<<<< ------ Need a copy? Amazon has them available now for just $2.99!

In Need of Editing before Editing! 


Just sharing a brief excerpt of an email to me from one of our 21st Street fabulous editors...

"There are a LOT of problems with this manuscript. I am almost done fixing up the grammar and such, but stylistically, with the plot errors and the way the story is laid out, it's going to need some major overhauling on the author's end.... " 


"There was literally almost no sentence punctuation throughout the whole manuscript, few paragraph distinctions made, no quotation marks anywhere to indicate dialogue, and no chapter headings at all...."


"....there are major issues that need to be addressed before this goes to print. I don't want to make any of major changes myself because I don't know what the author intends (especially as far as chapter headings and such) and I don't want to put my voice in this author's story...."

This is not the first time I have got an email such as this, nor will it be the last. For the first time recently, I had to TURN DOWN a PAYING customer because the manuscript was so poor- we would have had to re-write almost every single sentence and that is not what we do. 

The editors we have are TERRIFIC- however, it is up to you as authors to research and learn how to write a book if you are serious (and paying for editing indicates to me that this is something you are taking seriously.) 

Research via reading, the library, the internet if FREE. Utilize these free outlets and at least try to develop your writing. We are an EDITING SERVICE, not miracle workers. Research what an editors ACTUAL job description is. Our editors go ABOVE and beyond their job description for 7 out of 10 scripts without complaining (and I GREATLY appreciate them and their dedication and hard work.) 

We will do are very best to polish and assist you in putting out a great story. The better you give us to work with, the better the end result can be. We can also refer you to some great developmental editors if need be. When it gets to the point that there aren't even periods or question marks at the end of a sentence- that's a little ridiculous. If you're in need of an editing service, please check out our site for more information. I am also always available for questions via email at

Come on writers. Respect your chosen craft.

Saturday, February 25, 2012

Another one of my favorite articles... We got a Black President - Now what?

We got a Black President…Now what?
  Now that Obama’s in office has young America stopped voting? Who and where are our Senators? Here I go again with my statistics.
  On February 23rd, 1870 the first African American was elected to serve in the United States Senate. Since 1870, there have only been five (yes, I said ONLY five) other African Americans ever to serve in the Senate and only seven Hispanics.
  How come this is something that young America, especially young African Americans and Hispanics are not more concerned about? The United States Congress is the legislative branch of the Federal Government. Shouldn’t we be more involved?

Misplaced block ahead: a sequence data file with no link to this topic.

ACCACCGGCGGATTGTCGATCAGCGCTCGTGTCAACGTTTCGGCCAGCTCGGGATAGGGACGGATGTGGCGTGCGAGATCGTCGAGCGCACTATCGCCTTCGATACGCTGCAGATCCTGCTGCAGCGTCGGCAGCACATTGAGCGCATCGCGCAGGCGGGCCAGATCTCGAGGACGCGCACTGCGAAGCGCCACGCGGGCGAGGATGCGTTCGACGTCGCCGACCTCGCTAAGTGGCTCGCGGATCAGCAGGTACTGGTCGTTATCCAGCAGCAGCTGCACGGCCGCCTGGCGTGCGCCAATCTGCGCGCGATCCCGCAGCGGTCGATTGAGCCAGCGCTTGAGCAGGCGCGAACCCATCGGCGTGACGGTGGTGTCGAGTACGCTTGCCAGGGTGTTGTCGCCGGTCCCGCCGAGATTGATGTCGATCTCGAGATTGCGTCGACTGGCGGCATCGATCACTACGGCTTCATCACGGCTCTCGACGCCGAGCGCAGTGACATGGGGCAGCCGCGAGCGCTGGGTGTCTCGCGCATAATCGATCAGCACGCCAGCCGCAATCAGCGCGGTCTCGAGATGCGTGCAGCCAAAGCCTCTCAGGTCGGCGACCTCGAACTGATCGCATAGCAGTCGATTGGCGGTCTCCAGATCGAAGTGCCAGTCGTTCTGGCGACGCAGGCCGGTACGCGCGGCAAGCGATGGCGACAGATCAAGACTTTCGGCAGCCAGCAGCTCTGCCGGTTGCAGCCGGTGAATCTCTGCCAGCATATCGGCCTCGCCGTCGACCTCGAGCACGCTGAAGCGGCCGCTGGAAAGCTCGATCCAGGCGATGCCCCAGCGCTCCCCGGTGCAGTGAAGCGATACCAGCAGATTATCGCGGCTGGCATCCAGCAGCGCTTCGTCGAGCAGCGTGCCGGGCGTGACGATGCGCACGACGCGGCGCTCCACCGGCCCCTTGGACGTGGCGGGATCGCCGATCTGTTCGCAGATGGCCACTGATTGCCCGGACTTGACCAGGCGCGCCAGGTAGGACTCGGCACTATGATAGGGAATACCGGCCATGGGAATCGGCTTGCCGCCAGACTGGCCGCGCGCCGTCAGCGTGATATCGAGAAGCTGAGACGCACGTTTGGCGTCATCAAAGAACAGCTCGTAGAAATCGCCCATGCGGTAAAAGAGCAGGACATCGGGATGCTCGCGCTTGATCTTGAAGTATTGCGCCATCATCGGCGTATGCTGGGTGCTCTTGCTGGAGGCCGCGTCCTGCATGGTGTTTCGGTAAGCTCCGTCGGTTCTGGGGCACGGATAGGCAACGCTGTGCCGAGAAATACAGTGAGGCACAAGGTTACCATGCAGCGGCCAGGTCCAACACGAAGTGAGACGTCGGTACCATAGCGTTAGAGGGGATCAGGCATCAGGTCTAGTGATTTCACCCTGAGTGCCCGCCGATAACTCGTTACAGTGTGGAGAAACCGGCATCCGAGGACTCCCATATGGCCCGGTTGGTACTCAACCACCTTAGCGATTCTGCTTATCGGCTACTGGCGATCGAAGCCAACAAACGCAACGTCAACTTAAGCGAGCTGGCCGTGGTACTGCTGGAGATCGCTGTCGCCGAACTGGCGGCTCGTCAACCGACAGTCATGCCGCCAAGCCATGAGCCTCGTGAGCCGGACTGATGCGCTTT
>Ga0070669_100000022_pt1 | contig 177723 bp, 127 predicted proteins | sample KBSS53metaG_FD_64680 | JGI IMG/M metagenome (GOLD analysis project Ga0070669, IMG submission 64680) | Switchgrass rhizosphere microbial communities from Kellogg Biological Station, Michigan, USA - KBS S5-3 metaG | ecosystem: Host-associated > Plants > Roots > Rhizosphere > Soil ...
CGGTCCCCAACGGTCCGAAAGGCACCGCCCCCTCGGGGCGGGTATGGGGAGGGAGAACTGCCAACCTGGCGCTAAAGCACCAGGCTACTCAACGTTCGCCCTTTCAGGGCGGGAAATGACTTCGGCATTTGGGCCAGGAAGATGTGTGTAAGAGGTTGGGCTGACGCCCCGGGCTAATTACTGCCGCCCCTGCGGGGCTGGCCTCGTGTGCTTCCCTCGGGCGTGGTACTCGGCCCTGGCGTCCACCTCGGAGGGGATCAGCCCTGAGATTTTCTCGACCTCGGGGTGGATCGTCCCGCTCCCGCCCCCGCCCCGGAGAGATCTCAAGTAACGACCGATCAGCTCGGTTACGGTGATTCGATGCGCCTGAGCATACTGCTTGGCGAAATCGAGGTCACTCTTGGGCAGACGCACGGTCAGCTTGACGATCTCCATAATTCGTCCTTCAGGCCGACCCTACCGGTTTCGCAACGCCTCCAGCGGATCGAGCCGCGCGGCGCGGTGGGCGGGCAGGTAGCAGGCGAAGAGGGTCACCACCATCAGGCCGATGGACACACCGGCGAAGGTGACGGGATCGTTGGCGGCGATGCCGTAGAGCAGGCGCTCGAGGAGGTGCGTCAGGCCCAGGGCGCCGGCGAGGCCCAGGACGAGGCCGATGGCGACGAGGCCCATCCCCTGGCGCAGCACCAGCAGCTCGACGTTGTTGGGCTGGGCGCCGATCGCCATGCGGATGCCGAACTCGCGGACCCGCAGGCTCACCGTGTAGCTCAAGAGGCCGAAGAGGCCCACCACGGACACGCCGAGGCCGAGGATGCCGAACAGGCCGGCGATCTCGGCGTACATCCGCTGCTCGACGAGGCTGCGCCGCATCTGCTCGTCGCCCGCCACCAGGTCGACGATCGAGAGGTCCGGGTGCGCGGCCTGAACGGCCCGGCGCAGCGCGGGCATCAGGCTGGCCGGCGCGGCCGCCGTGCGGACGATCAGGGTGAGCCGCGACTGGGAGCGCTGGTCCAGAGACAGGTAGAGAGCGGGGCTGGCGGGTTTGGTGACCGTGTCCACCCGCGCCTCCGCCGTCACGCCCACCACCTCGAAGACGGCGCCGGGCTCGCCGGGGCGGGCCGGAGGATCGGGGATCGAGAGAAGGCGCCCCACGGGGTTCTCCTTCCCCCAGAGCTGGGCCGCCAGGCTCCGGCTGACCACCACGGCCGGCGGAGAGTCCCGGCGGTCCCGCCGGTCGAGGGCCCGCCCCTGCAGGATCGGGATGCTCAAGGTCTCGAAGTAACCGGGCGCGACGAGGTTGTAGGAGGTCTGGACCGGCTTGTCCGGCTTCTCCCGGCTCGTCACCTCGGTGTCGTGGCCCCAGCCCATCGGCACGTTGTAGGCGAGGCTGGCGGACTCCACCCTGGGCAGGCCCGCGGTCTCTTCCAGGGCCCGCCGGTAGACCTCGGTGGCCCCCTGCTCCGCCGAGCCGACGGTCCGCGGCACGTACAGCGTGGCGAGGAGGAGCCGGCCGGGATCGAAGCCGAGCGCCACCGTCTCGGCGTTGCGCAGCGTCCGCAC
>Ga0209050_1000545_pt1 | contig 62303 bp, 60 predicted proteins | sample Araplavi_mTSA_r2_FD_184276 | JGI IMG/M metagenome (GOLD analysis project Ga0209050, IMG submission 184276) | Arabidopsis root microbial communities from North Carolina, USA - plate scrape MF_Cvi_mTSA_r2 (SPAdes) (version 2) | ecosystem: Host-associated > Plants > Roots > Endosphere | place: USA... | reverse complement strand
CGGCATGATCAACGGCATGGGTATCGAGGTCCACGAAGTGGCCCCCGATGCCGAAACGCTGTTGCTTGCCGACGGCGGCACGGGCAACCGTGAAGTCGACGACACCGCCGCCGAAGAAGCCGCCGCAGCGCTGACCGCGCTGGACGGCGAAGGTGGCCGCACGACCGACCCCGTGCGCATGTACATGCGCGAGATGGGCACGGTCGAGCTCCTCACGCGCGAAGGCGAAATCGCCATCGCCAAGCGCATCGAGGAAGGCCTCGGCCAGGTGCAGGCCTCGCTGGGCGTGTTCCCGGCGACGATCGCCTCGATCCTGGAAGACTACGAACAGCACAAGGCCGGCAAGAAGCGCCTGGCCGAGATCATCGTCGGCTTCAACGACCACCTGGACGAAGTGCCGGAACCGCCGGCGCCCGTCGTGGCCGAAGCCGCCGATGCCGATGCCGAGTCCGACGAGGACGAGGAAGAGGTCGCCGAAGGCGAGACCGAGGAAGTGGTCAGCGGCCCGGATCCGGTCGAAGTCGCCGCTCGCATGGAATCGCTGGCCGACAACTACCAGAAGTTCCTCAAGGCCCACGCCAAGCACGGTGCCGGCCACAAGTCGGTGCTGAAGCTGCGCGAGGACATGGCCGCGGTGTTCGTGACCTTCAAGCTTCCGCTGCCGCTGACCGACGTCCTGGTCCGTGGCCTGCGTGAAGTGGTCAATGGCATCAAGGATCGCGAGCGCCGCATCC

Not surprisingly, President Obama is the first and only President to appoint an African American to Senate. Of the only six African Americans, President Obama was the fifth and won his election by the popular vote. That goes to show you right there that your vote does count!
  The fact that Illinois has a high rate of voters as well as a high African American population may account for the fact that the last three Senators, Carol Mosley Braun (1-3-93 – 1-3-99), Barack Hussein Obama (1-3-05 – 11-16-08) and Roland W. Burris (12-31-08 – incumbent) were all from the state of Illinois. Come on America, let’s take a page out of Illinois book and start voting for our Senators as well.
  On February 3rd, 1870 when the amendment was ratified and everyone was given the right to vote why hasn’t this advantage been taken yet? What are you waiting for young America? You think just because we got a Black President, everything is all good now? Why aren’t we exercising this right? This is a privilege we are being given. Many people died and are still dying to this day just to make sure we maintain this right. Have we become that complacent that we are leaving all of the decisions regarding our future to the few people that decide to get out there and vote?
  It just absolutely blows my mind that these statistics are true and correct. How can we not be more aware of who are government is.  I wish this article would have been my topic last month and maybe I could have encouraged just a few of you to vote. Hopefully, this time next year you will remember this article and get out and vote. You may think your vote doesn’t make a difference but it does. When it comes to our Alderman, Mayors and Senators, the popular vote makes a big difference.  I hear constant complaints regarding discrimination. How can we even have the nerve to complain when we are not using our right to vote and starting in our backyard by getting the proper people in place to insure that discrimination does not happen?